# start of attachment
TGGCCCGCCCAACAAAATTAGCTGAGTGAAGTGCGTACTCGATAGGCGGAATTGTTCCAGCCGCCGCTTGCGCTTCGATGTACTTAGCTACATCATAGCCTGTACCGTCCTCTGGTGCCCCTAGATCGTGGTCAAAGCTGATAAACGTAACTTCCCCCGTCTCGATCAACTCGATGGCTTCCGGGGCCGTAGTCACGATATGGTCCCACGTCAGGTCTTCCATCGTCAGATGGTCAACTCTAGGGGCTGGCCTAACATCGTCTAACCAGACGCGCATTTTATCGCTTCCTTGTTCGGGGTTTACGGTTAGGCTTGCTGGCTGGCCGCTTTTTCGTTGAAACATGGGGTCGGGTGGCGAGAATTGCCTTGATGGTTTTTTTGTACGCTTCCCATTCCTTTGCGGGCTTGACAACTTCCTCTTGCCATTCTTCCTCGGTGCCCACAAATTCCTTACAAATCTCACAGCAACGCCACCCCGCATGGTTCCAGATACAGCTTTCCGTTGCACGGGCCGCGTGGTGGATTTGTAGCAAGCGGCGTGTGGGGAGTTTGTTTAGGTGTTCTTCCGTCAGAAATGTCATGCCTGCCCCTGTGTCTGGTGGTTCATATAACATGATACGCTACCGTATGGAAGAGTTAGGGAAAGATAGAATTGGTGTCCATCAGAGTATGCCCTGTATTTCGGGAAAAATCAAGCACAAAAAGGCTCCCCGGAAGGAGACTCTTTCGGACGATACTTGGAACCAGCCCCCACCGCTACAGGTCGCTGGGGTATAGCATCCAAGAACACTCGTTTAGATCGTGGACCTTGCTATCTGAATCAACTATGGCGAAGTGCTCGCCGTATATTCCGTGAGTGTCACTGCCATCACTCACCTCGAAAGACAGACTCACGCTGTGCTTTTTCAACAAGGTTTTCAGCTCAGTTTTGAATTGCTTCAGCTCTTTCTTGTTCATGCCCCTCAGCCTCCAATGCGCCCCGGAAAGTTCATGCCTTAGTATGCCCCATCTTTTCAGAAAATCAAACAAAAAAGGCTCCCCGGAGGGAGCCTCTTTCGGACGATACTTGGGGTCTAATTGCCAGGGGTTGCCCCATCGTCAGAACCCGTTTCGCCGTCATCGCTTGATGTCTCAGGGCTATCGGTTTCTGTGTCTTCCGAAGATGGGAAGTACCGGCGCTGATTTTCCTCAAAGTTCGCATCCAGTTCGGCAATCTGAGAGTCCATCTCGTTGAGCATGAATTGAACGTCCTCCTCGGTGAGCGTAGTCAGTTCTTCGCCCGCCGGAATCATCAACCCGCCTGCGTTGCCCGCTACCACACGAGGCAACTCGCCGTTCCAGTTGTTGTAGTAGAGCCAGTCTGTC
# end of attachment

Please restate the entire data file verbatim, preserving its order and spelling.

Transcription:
TGGCCCGCCCAACAAAATTAGCTGAGTGAAGTGCGTACTCGATAGGCGGAATTGTTCCAGCCGCCGCTTGCGCTTCGATGTACTTAGCTACATCATAGCCTGTACCGTCCTCTGGTGCCCCTAGATCGTGGTCAAAGCTGATAAACGTAACTTCCCCCGTCTCGATCAACTCGATGGCTTCCGGGGCCGTAGTCACGATATGGTCCCACGTCAGGTCTTCCATCGTCAGATGGTCAACTCTAGGGGCTGGCCTAACATCGTCTAACCAGACGCGCATTTTATCGCTTCCTTGTTCGGGGTTTACGGTTAGGCTTGCTGGCTGGCCGCTTTTTCGTTGAAACATGGGGTCGGGTGGCGAGAATTGCCTTGATGGTTTTTTTGTACGCTTCCCATTCCTTTGCGGGCTTGACAACTTCCTCTTGCCATTCTTCCTCGGTGCCCACAAATTCCTTACAAATCTCACAGCAACGCCACCCCGCATGGTTCCAGATACAGCTTTCCGTTGCACGGGCCGCGTGGTGGATTTGTAGCAAGCGGCGTGTGGGGAGTTTGTTTAGGTGTTCTTCCGTCAGAAATGTCATGCCTGCCCCTGTGTCTGGTGGTTCATATAACATGATACGCTACCGTATGGAAGAGTTAGGGAAAGATAGAATTGGTGTCCATCAGAGTATGCCCTGTATTTCGGGAAAAATCAAGCACAAAAAGGCTCCCCGGAAGGAGACTCTTTCGGACGATACTTGGAACCAGCCCCCACCGCTACAGGTCGCTGGGGTATAGCATCCAAGAACACTCGTTTAGATCGTGGACCTTGCTATCTGAATCAACTATGGCGAAGTGCTCGCCGTATATTCCGTGAGTGTCACTGCCATCACTCACCTCGAAAGACAGACTCACGCTGTGCTTTTTCAACAAGGTTTTCAGCTCAGTTTTGAATTGCTTCAGCTCTTTCTTGTTCATGCCCCTCAGCCTCCAATGCGCCCCGGAAAGTTCATGCCTTAGTATGCCCCATCTTTTCAGAAAATCAAACAAAAAAGGCTCCCCGGAGGGAGCCTCTTTCGGACGATACTTGGGGTCTAATTGCCAGGGGTTGCCCCATCGTCAGAACCCGTTTCGCCGTCATCGCTTGATGTCTCAGGGCTATCGGTTTCTGTGTCTTCCGAAGATGGGAAGTACCGGCGCTGATTTTCCTCAAAGTTCGCATCCAGTTCGGCAATCTGAGAGTCCATCTCGTTGAGCATGAATTGAACGTCCTCCTCGGTGAGCGTAGTCAGTTCTTCGCCCGCCGGAATCATCAACCCGCCTGCGTTGCCCGCTACCACACGAGGCAACTCGCCGTTCCAGTTGTTGTAGTAGAGCCAGTCTGTC